Growing up in rural North Mississippi, my parents bought their house in the late 1970s as one of only two on an isolated road. Far from the suburbs, my brothers and I were routinely turned loose into the “neighborhood” to seek our own entertainment. The expansive acres brought woods to explore, trees to climb and eventually, a handful of playmates as more houses cropped up through the years. The crowning moment of our childhood came, however, on the day my parents decided (against what I now know was probably better judgment and definitely not in favor of their home insurance premiums) to bless my siblings and me with our very own full-size trampoline. Unlike contemporary trampolines that come equipped with fully encompassing safety nets and coil covers, the idea of trampoline safety in the early 90s involved strategic placement at least six feet from the nearest fence or low- hanging tree limb and of course, wearing socks.
While safety measures have dramatically increased in consequent years, socks are apparently still mandatory trampolining attire I discovered when I strode into the nearly deserted Updown Trampoline Park early one Saturday morning. In mere hours, children would litter the trampoline floor, but for now, the park belonged to those daring enough to defy the laws of gravity (and their Friday evening mistakes) in the name of fitness.
After donning my socks (special ones equipped with extra tacky sole grips), the instructor this morning, Apryle, led us up the ramp to begin our warm up. Five seconds after stepping onto my own trampoline square, the bathroom break I had taken minutes early was swiftly forgotten. After another quick zip to the ladies, it was a forgone conclusion that my bladder would just have to adjust to its newfound state of motion. Springing into jumping jacks, knee tucks, and pikes, a few minutes and a vicious sweat into the warm up, I was remembering the joy of jumping from my childhood – and then the sprints began.
Moving from the sprawling floor of individual trampolines, we utilized the dodgeball court and experienced the longest two minutes in the history of man as we sprinted from wall to wall. A quick change of pace as we dropped to our hands and knees and completed a series of plank jacks followed by a few minutes of wall sits (which while they did allow my heart rate to return to a manageable level, they did so only in exchange for turning my quads to melting lava). Moving around the park floor in a high-intensity interval workout, we utilized all the stations (read torture devices) – a trampoline-footed basketball court, where dunking is absolutely allowed (but don’t try to hang on the rim); a balance beam runs across a pit of foam blocks eager to coat the canvas of my sweaty skin with a masterpiece of debris should I misstep; and my favorite, a large inflatable bag I was invited to catapult my body onto via the trampoline launchpad at its base and then crawl across to escape. A solid session of ab work rounded out the class, which ended in a much-needed stretching session as I readjusted to gravity on solid land.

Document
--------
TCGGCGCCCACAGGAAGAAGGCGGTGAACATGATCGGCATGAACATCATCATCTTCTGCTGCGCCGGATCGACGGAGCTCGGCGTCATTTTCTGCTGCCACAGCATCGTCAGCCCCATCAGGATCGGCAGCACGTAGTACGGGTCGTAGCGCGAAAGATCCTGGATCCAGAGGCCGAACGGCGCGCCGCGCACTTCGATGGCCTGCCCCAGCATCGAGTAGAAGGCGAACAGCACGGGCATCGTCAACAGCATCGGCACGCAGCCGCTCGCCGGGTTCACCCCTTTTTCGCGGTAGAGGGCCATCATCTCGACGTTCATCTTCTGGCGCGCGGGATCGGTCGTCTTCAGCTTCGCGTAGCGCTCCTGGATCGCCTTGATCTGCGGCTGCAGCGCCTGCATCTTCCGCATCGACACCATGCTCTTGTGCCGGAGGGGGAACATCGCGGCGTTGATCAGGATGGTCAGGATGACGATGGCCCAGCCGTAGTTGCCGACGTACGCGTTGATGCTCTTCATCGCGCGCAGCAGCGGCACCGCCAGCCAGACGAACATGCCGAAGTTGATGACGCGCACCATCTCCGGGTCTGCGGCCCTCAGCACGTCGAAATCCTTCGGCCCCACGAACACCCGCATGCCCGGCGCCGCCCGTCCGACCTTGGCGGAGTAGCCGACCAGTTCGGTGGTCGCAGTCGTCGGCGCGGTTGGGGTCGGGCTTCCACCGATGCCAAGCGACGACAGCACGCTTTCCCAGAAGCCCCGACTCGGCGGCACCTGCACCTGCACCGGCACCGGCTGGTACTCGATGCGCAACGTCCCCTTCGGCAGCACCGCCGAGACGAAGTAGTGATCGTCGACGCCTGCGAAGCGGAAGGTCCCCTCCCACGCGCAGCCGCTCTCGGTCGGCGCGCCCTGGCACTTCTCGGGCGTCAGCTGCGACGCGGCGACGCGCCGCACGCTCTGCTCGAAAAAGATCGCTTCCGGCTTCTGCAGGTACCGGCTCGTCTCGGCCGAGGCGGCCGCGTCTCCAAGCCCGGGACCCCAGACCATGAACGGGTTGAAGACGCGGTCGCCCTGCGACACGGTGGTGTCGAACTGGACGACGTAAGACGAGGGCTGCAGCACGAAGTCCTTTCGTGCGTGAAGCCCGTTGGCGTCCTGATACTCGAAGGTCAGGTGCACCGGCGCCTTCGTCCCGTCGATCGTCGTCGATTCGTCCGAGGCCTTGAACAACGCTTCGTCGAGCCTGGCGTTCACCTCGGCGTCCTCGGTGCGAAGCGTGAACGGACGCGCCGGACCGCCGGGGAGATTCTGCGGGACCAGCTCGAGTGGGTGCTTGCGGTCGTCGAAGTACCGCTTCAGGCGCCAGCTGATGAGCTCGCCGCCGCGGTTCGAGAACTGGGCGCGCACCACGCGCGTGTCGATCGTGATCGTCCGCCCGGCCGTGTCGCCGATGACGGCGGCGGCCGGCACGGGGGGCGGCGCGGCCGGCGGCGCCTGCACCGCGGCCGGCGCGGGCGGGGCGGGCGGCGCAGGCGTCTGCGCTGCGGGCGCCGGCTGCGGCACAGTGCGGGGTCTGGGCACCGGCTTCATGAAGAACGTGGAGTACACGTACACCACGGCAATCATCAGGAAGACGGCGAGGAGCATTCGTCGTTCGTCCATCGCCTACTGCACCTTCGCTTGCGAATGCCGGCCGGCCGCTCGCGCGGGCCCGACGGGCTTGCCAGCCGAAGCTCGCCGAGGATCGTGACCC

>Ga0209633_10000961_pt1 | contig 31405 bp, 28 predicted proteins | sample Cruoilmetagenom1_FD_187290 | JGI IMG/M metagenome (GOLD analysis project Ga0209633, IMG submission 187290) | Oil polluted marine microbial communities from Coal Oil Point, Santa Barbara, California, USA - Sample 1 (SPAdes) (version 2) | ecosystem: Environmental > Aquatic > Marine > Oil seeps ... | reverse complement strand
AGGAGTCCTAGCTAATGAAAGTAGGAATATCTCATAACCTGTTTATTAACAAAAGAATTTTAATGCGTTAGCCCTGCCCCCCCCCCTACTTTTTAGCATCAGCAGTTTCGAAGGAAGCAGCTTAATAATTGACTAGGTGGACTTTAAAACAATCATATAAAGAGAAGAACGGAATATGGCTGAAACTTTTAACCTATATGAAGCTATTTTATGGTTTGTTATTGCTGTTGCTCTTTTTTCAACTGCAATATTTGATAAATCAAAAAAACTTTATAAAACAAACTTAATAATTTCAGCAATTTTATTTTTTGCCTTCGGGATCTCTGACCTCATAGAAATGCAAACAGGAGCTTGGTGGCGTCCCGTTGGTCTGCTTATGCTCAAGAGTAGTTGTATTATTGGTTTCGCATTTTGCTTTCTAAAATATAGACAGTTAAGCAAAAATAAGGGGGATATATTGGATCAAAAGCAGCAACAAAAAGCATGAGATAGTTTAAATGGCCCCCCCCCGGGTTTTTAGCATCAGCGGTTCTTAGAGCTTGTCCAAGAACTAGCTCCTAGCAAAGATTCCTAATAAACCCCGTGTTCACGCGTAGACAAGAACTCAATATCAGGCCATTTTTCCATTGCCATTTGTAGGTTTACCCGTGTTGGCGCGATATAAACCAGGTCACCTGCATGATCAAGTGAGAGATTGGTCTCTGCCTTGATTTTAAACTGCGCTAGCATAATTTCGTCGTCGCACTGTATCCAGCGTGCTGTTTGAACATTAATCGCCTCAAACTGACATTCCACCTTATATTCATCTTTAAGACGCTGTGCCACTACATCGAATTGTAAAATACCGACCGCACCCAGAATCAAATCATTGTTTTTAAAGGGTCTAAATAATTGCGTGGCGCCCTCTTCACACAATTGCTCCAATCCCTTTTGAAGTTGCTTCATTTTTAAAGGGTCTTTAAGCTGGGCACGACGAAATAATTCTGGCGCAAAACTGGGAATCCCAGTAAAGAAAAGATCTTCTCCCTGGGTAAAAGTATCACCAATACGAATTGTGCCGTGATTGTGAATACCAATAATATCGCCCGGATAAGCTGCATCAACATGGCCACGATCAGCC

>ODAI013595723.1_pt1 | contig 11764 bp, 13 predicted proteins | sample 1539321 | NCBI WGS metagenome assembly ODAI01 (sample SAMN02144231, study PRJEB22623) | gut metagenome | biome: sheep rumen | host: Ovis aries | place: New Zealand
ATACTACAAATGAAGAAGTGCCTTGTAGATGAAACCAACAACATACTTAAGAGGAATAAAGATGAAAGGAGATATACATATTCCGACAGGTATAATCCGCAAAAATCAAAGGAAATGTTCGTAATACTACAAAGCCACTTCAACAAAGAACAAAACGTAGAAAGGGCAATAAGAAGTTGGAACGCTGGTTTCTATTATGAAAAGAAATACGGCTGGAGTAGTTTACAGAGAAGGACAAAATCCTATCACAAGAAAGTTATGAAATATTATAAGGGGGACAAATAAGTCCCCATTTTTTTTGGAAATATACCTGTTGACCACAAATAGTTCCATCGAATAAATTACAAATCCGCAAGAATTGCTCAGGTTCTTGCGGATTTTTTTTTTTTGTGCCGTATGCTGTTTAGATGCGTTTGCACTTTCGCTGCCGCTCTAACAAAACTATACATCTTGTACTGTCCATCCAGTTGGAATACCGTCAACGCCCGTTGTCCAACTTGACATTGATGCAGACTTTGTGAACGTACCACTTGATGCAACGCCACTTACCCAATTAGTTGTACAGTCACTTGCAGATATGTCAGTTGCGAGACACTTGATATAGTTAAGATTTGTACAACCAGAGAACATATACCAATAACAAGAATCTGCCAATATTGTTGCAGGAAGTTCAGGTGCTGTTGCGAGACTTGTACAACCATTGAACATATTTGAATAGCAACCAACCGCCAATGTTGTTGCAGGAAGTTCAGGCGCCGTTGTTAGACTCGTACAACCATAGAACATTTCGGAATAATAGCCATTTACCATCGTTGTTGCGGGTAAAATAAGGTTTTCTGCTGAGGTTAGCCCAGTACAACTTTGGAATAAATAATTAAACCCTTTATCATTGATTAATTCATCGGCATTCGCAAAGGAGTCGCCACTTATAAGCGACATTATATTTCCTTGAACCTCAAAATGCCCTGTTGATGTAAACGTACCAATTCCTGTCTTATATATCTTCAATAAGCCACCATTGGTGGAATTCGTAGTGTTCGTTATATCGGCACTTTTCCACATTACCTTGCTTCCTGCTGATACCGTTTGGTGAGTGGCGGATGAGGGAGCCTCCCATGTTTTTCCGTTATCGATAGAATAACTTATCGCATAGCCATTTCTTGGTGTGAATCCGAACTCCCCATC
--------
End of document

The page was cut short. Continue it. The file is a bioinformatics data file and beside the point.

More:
On subsequent Saturdays, the workouts changed in their format, but the intensity remained the same. On one memorable visit, we ventured into the back room to discover yet another foam pit, but this one complete with a trapeze entry. Better yet, a miniature (yet equally difficult) version of a Ninja Warrior Obstacle course occupied most of the space. I’m proud to say I was able to, with much effort, complete said course, though only through use of my legs when my upperbody strength failed me. #blessed
If your idea of Saturday morning doesn’t include complete exhaustion before breakfast, Updown Trampoline offers less-intense freestyle jumping throughout the week, with times for everyone from toddlers to college students. Just don’t forget your socks!
When Whitney Miracle isn’t sacrificing her Saturday mornings to defy gravity, she enjoys adding to her font collection as Creative Manager and Senior Designer at Signature magazine.